Collaborating Authors

Mexican state official is headed to New York to face drug charges

Los Angeles Times

The attorney general for the Mexican state of Nayarit -- and a part-time Chula Vista resident -- is expected to board a plane in San Diego under FBI custody and fly to New York Friday, where he will face federal drug-trafficking charges. Edgar Veytia, 46, was arrested on a warrant March 27 as he tried to enter the United States at the Cross Border Xpress, a bridge in Otay Mesa connecting San Diego to the Tijuana Airport. Trips here are common for Veytia, as he is a U.S. citizen and maintains a home in Chula Vista, said Jan Ronis, one of his San Diego-based attorneys. The indictment out of the Eastern District of New York accuses Veytia of conspiring to manufacture, distribute and import heroin, cocaine, methamphetamine and marijuana. The indictment does not name alleged co-conspirators or an organized crime group.

Ex-Mexican prosecutor pleads guilty with El Chapo nearby

FOX News

NEW YORK – A former state attorney general from Mexico pleaded guilty on Friday to U.S. drug-trafficking charges at a courthouse where an infamous kingpin was also appearing at a conspiracy trial. Both Edgar Veytia, once chief law enforcement officer in the Pacific coast state of Nayarit, and Joaquin "El Chapo" Guzman are being prosecuted in separate cases in federal court in Brooklyn. Shortly after Guzman's ongoing trial wrapped up for the week, Veytia was brought into another courtroom to plead guilty to charges he was bought off to help cartels smuggle cocaine, heroin and methamphetamine to the U.S. from 2013 until the time of his arrest in 2017. The 48-year-old Veytia admitted that he arranged for drug dealers to avoid arrest and or to be released from custody. He didn't specify which organizations he supported, but it's not believed that Guzman's Sinaloa cartel was one of them.

Mexican state attorney general arrested at U.S. border in San Diego on drug trafficking charges

Los Angeles Times

Federal agents in San Diego have arrested the attorney general for the Mexican state of Nayarit on charges that he conspired to smuggle heroin, cocaine and methamphetamine into the U.S. Edgar Veytia, 46, was detained Monday at the U.S. border in San Diego on an indictment handed down by a grand jury in New York, Ralph DeSio, a spokesman for U.S. Customs and Border Protection, said Wednesday. As attorney general, Veytia is the top law enforcement official in Nayarit, a state in western Mexico between the cities of Mazatlán and Puerto Vallarta. The indictment charges Veytia with conspiring to manufacture and distribute illicit drugs and import them into the U.S. from 2013 -- the year he became attorney general -- until February of this year. Court papers refer to Veytia by a range of aliases, including Diablo, Eepp and Lic veytia. Federal officials did not release additional details about the inquiry except that it involved agents from the FBI, Drug Enforcement Administration and the Department of Homeland Security.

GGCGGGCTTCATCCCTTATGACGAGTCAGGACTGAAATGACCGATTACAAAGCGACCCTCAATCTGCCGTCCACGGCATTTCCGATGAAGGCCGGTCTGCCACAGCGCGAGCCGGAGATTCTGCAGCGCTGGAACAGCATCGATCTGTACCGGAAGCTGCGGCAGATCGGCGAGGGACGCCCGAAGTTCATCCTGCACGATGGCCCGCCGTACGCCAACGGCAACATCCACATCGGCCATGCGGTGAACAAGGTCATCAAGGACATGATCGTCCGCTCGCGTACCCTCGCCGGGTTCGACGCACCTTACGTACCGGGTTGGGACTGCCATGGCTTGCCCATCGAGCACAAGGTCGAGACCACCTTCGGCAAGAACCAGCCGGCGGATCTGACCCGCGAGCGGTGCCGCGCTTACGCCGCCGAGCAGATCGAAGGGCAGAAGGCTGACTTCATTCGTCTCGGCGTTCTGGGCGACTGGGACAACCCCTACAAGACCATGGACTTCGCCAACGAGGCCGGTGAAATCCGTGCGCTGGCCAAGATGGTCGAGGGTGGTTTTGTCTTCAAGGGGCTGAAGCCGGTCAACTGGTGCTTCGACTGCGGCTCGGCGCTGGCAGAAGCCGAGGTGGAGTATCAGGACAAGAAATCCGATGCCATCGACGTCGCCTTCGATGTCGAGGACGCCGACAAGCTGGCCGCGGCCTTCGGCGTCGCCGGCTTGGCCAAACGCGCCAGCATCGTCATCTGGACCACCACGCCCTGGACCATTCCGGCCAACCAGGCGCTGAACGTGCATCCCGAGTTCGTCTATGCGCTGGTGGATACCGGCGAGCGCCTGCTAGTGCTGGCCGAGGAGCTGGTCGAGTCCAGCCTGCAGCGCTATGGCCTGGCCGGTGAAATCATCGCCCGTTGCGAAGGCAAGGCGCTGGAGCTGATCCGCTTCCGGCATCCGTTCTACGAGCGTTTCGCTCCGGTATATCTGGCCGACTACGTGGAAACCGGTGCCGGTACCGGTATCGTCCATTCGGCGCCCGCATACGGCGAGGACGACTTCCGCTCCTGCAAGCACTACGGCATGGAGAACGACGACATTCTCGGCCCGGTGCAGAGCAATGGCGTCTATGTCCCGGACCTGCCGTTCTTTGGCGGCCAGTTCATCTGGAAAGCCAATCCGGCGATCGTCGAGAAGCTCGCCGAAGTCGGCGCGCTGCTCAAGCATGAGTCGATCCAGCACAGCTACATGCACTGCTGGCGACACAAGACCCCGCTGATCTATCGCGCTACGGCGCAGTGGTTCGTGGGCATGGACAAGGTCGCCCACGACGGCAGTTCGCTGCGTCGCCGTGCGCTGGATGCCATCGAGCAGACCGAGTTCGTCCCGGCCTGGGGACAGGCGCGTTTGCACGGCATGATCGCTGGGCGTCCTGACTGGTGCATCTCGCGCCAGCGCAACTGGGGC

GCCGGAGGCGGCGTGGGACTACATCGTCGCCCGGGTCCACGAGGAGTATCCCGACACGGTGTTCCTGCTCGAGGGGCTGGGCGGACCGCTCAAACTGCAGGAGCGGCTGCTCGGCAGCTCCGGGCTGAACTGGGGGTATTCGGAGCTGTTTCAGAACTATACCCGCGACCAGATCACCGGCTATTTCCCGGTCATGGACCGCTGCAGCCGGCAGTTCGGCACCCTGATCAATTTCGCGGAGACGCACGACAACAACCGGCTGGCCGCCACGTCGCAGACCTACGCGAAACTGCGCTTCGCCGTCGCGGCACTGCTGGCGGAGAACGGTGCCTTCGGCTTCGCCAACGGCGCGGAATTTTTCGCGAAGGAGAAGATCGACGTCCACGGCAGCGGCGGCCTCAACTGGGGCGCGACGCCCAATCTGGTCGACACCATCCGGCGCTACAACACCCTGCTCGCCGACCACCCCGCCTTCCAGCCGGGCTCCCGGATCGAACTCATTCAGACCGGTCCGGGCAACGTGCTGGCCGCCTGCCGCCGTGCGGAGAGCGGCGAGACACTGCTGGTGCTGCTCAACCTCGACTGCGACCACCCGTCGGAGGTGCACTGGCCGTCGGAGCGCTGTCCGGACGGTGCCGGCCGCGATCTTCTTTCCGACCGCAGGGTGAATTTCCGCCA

33 Human Skulls Found Buried In Mexican Region Ravaged By Drug Violence

International Business Times

Mexican authorities made a grim discovery in the state of Nayarit Tuesday. Almost three dozen human skulls were found buried in shallow graves in a region of Mexico known for recent violence between drug cartels, Reuters reported.

Mexico's ruling party faces major challenges in voting on Sunday

Los Angeles Times

Millions of Mexican voters go to the polls Sunday in closely watched state elections that will provide a critical preview of presidential balloting scheduled for next year. Gubernatorial elections are taking place in three states -- the northern border state of Coahuila; the small western state of Nayarit; and, most significantly, in the sprawling state of Mexico, the country's most populous and politically significant entity. In addition, citizens of Veracruz are electing more than 200 mayors amid widespread discontent with rampant crime and massive corruption in the oil-rich state along the Gulf of Mexico. Sunday's showcase contest, however, is in Mexico state, where a bitterly fought battle featuring allegations of dirty tricks and smear tactics is widely viewed as a bellwether for next year's presidential contest, with broad ramifications for the country's long-term political scene. The long-dominant Institutional Revolutionary Party, or PRI, has never lost a governor's seat in Mexico state since the party's founding in 1929 after the tumult of the revolutionary era.